For the Royal Winnipeg Ballet, nothing is more synonymous with the holidays than a local production of Nutcracker.
The two-act ballet is based on the 1816 book The Nutcracker and The Mouse King by E.T.A. Hoffmann, which tells the story of a young girl named Clara and her Nutcracker Prince who have adventures battling an army of mice and meeting the Sugar Plum Fairy in the Land of Sweets.
The original was performed in St. Petersburg, Russia in 1892 with a musical score composed by Pyotr Ilyich Tchaikovsky, and over a century later the RWB is bringing this classic to life in Winnipeg with a few adjustments.
This newer version, which premiered back in 1999, is partly set in the ‘Peg on Wellington Crescent. It re-enacts a pond hockey game and is choreographed by Galina Yordanova and Nina Menon.
“It’s a bit of a departure from what we were doing before, which was yet another version that was set in Germany and did not celebrate Christmas,” says RWB artistic director André Lewis. “Now that we’ve been doing this version for over a decade, it’s the same by and large, but there are always small adjustments we make to the choreography, the set and the costumes. We have added a lot more children to it over the years to make it more festive and to celebrate the fact that it’s Christmas in Canada.”
Each year about half of the large cast sticks around while others move onto other performances. For the lead role of Clara there are five different dancers who will take turns performing on different days.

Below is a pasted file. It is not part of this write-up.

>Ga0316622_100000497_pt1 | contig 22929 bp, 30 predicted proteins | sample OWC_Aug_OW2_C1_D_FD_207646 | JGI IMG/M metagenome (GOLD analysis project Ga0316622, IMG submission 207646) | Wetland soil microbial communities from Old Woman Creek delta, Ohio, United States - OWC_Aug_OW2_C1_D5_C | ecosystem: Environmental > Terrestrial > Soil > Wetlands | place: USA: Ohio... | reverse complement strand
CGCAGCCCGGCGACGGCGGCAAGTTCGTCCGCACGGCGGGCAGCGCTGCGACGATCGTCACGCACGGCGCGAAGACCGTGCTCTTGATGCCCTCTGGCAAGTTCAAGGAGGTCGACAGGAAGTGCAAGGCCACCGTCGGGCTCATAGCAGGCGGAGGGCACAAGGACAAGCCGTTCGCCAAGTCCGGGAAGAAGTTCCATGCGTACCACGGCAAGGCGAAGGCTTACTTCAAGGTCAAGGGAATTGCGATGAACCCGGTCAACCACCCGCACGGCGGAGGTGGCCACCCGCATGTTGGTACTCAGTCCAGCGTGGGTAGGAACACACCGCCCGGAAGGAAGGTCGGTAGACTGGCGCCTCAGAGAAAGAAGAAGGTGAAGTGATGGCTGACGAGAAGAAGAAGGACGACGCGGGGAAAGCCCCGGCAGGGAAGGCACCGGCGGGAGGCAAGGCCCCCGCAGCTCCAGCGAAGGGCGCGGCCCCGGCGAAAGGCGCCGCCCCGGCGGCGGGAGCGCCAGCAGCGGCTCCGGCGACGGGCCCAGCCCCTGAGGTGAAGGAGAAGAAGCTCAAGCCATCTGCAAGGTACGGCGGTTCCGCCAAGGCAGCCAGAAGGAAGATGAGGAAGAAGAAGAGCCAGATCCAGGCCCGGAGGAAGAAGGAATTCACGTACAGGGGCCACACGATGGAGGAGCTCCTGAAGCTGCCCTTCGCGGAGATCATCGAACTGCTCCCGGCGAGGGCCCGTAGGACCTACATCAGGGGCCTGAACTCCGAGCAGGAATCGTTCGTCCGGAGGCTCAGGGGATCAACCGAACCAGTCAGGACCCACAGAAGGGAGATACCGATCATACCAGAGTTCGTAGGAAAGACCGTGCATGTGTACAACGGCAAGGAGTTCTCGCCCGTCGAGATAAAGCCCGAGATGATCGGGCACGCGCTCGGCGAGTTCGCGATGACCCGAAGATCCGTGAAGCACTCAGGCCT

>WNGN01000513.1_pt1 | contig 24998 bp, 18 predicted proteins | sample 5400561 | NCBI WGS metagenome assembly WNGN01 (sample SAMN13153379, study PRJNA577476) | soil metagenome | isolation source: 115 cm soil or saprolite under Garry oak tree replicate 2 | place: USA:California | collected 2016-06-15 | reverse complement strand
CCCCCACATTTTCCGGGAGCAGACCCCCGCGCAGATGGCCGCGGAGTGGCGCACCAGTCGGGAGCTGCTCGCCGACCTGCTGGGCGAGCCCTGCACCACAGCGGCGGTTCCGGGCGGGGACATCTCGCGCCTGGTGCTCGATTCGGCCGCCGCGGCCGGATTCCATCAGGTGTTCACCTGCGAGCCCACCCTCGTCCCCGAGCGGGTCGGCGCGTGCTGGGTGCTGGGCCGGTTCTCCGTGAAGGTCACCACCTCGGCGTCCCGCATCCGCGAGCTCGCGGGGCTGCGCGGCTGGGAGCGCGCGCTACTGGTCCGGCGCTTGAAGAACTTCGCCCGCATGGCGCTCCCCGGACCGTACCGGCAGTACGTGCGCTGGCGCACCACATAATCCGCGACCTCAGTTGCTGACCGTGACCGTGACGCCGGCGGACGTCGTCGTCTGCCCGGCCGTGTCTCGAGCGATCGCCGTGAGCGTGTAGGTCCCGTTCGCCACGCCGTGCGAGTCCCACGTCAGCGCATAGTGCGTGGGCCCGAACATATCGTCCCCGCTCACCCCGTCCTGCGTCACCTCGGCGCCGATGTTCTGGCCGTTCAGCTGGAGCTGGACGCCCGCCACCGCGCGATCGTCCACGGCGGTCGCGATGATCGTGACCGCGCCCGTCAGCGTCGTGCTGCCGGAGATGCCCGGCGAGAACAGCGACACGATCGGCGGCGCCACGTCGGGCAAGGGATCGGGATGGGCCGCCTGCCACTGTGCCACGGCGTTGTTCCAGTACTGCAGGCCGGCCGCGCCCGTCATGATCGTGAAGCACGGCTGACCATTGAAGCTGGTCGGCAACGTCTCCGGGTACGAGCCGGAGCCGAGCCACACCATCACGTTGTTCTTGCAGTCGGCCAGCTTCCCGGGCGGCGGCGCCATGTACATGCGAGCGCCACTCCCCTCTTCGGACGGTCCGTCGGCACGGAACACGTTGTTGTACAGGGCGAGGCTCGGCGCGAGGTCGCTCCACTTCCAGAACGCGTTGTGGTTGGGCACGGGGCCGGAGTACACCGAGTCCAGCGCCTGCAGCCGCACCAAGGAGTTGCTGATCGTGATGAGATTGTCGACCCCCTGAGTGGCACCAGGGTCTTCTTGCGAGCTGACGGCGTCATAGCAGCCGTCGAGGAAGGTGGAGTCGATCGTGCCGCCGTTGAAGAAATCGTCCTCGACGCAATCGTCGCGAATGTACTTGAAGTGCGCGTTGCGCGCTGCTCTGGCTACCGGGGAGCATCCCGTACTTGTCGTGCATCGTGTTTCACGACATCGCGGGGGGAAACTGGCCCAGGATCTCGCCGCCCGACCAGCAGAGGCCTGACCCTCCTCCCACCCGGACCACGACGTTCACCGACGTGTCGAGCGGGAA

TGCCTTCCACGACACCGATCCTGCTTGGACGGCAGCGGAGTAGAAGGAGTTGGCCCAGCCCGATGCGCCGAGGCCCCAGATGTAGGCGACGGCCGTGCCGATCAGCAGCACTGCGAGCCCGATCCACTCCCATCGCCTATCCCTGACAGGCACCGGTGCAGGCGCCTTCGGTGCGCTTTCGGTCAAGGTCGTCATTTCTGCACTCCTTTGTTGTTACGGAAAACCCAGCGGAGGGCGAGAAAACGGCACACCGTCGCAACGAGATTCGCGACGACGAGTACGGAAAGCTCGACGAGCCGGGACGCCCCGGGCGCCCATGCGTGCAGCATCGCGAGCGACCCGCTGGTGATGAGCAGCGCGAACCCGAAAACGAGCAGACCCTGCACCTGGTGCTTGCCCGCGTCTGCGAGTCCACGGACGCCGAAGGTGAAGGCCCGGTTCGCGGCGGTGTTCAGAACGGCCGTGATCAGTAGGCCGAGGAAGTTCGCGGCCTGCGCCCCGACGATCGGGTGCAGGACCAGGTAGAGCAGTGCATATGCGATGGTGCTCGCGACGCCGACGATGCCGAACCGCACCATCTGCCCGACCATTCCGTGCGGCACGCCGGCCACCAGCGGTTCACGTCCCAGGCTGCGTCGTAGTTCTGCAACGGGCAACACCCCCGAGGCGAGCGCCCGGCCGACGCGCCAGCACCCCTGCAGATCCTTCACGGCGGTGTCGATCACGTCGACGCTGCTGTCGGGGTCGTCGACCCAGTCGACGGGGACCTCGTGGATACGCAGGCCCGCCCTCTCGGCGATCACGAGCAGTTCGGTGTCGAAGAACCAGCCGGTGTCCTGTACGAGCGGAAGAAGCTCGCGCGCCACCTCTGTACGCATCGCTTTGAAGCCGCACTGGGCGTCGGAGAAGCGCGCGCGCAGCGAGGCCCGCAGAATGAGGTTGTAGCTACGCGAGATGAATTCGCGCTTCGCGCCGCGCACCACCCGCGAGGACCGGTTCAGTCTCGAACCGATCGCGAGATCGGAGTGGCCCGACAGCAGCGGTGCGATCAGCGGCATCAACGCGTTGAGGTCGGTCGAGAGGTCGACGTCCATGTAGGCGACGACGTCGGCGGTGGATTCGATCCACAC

“It’s a big undertaking, it takes several weeks to put together and it’s one of our biggest shows of the season,” Lewis says. “It’s also a great opportunity for the younger generation to gain experience in lead roles. Every new generation of dancers that undertakes a role wants to do it even better than the last.”
To help keep it fresh the RWB has also started inviting local celebrity guests onstage, and while Lewis can’t say who will be there in 2013, Olli Jokinen from the Winnipeg Jets, former premier Gary Doer and television personality Sylvia Kuzyk have made appearances in previous years.
The wardrobe department also plays a huge role in bringing this ballet to life. The elaborate costumes are all machine-sewn, and all the beautiful little details are completed by hand.
“We stick to the same design every year so the biggest task is just fitting the costumes, especially since we have a change in cast and most dancers have more than one role unless they’re a lead character,” says Barry Malenko, a member of RWB’s wardrobe department who has been working on costumes since this version premiered in ‘99.
“There’s a lot of detail that goes into the Mouse King in particular. It’s very colourful, interesting and fun to put that one together each year.”